I already googled a bit and didn't find any good answers.

The thing is, I have a 2d numpy array and I'd like to replace some of its values at random positions.

I found some answers using numpy.random.choice to create a mask for the array. Unfortunately this does not create a view on the original array so I can not replace its values.

So here is an example of what I'd like to do.

Imagine I have 2d array with float values.

[[ 1., 2., 3.],
 [ 4., 5., 6.],
 [ 7., 8., 9.]]

And then I'd like to replace an arbitrary amount of elements. It would be nice if I could tune with a parameter how many elements are going to be replaced. A possible result could look like this:

[[ 3.234, 2., 3.],
 [ 4., 5., 6.],
 [ 7., 8., 2.234]]

I couldn't think of nice way to accomplish this. Help is appreciated.

EDIT

Thanks for all the quick replies.

up vote 3 down vote accepted

Just mask your input array with a random one of the same shape.

import numpy as np

# input array
x = np.array([[ 1., 2., 3.], [ 4., 5., 6.], [ 7., 8., 9.]])

# random boolean mask for which values will be changed
mask = np.random.randint(0,2,size=x.shape).astype(np.bool)

# random matrix the same shape of your data
r = np.random.rand(*x.shape)*np.max(x)

# use your mask to replace values in your input array
x[mask] = r[mask]

Produces something like this:

[[ 1.          2.          3.        ]
 [ 4.          5.          8.54749399]
 [ 7.57749917  8.          4.22590641]]
  • I like this one the best. It's quick but kinda not dirty. – Nimi Jul 13 '15 at 17:43

It's easy to choose indices at random when the array is one-dimensional, so I'd recommend reshaping the array to 1D, changing random elements, then reshaping back to the original shape.

For example:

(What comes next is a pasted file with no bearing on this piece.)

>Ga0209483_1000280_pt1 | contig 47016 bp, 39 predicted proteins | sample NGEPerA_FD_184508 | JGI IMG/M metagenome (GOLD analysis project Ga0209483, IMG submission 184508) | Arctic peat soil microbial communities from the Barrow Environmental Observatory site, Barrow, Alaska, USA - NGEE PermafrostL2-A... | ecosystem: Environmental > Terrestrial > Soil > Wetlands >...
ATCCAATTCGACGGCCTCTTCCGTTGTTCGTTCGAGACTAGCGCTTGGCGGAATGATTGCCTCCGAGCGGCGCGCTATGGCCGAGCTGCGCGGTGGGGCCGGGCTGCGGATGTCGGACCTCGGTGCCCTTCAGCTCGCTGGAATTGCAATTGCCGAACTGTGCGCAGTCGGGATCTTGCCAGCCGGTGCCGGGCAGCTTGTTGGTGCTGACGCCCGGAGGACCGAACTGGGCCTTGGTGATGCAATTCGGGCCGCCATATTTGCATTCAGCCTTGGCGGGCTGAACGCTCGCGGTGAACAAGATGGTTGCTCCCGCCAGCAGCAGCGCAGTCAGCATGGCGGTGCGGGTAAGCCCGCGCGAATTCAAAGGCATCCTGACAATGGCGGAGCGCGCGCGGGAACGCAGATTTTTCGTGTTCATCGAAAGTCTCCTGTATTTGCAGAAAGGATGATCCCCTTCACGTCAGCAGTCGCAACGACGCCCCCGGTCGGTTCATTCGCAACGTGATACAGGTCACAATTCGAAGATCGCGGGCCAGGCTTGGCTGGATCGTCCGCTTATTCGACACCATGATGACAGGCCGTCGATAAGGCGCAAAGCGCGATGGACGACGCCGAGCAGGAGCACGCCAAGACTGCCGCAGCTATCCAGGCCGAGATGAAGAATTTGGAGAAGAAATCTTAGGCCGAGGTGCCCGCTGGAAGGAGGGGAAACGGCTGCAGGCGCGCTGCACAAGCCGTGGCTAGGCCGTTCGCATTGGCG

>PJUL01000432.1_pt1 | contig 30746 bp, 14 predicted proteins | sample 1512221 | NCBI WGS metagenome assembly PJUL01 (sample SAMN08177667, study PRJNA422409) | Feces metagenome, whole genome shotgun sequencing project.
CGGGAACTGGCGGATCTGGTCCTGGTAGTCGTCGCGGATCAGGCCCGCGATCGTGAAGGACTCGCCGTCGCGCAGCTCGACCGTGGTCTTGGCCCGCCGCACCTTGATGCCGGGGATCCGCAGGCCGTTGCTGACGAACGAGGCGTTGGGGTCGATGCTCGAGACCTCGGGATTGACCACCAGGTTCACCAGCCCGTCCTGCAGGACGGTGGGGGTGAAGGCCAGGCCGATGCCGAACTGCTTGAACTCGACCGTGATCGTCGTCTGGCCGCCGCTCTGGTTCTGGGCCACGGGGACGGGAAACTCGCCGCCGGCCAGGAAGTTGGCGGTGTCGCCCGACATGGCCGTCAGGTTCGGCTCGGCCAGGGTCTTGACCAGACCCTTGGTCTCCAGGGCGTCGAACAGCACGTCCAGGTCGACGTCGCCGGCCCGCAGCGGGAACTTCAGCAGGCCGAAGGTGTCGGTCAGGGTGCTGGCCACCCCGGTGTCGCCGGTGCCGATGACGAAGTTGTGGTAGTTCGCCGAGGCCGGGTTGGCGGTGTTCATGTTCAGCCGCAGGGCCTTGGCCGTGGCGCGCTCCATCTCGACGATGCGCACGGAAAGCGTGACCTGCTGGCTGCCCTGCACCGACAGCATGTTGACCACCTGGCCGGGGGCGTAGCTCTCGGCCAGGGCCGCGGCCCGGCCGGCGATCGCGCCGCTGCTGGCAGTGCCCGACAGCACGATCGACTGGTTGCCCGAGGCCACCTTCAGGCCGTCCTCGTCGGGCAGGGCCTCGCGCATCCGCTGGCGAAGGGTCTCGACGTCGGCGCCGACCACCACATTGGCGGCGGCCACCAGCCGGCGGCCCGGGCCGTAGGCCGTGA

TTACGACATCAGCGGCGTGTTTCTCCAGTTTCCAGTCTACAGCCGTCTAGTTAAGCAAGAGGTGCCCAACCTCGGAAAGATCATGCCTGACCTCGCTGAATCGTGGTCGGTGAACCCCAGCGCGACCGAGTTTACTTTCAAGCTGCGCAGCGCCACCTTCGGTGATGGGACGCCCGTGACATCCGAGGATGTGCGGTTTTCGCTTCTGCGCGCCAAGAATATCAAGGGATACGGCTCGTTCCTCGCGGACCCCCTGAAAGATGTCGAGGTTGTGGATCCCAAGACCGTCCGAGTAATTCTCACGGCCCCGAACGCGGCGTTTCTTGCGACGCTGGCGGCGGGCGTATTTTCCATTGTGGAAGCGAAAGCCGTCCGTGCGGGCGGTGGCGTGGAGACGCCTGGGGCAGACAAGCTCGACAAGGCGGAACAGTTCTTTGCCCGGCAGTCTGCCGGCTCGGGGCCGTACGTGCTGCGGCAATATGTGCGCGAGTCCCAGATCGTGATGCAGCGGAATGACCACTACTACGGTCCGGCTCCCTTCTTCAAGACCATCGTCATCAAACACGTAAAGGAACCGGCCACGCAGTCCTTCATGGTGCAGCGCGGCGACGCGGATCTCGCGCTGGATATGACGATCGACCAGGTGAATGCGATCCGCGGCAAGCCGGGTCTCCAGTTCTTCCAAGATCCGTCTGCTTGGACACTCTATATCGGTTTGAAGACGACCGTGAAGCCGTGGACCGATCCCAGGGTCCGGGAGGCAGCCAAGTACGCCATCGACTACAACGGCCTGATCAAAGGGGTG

import numpy as np

def replaceRandom(arr, num):
    temp = np.asarray(arr)   # Cast to numpy array
    shape = temp.shape       # Store original shape
    temp = temp.flatten()    # Flatten to 1D
    inds = np.random.choice(temp.size, size=num)   # Get random indices
    temp[inds] = np.random.normal(size=num)        # Fill with something
    temp = temp.reshape(shape)                     # Restore original shape
    return temp

So this does something like:

>>> test = np.arange(24, dtype=np.float).reshape(2,3,4)
>>> print replaceRandom(test, 10)
[[[  0.          -0.95708819   2.           3.        ]
  [ -0.35466096   0.18493436   1.06883205   7.        ]
  [  8.           9.          10.          11.        ]]
 [[ -1.88613449  13.          14.          15.        ]
  [  0.57115795  -1.25526377  18.          -1.96359786]
  [ 20.          21.           2.29878207  23.        ]]]

Here I've replaced elements choosing from a normal distribution --- but obviously you can replace the call to np.random.normal with whatever you want.

You can create bernoulli random variables using scipy, and the parameter p will control what percent of values in your array you end up replacing. Then replace values in your original array based on whether the bernoulli random variable takes on a value of 0 or 1.

from scipy.stats import bernoulli as bn
import numpy as np

array = np.array([[ 1., 2., 3.],[ 4., 5., 6.],[ 7., 8., 9.]])
np.random.seed(123)
flag = bn.rvs(p=0.5,size=(3,3))
random_numbers = np.random.randn(3,3)
array[flag==0] = random_numbers[flag==0]

Not really optimized, but a starting point to help you figuring out a way of doing it:

import numpy as np

a = np.array( [[ 1., 2., 3.], [ 4., 5., 6.], [ 7., 8., 9.]])

def replace(ar,nbr):
  x,y = ar.shape
  s = x*y 
  mask = [1]*nbr + [0]*(s-nbr)
  np.random.shuffle(mask)
  mask = np.array(mask) == 1
  ar.reshape( (s) )[mask] = [ np.random.random() for _ in range(nbr) ]

You could always randomly generated n integers to index a flattened view (1D version) of your array, and set those indexed values equal to n random values:

In [1]: import numpy as np
In [2]: x = np.arange(1, 10).reshape(3, 3).astype(float)
In [3]: m = np.product(x.shape)
In [4]: n = 3
In [5]: x.ravel()[np.random.randint(0, m, size=n)] = np.random.rand(n)
In [6]: x
Out[6]: 
array([[ 0.28548823,  0.28819589,  3.        ],
       [ 4.        ,  5.        ,  6.        ],
       [ 7.        ,  8.        ,  0.28772056]])

You could scale the randomly generated values by some factor if you want values greater than 1; for example np.random.rand(n) * m would yield values between 0 and np.product(x.shape).

Note that numpy.ravel operates inplace by default.

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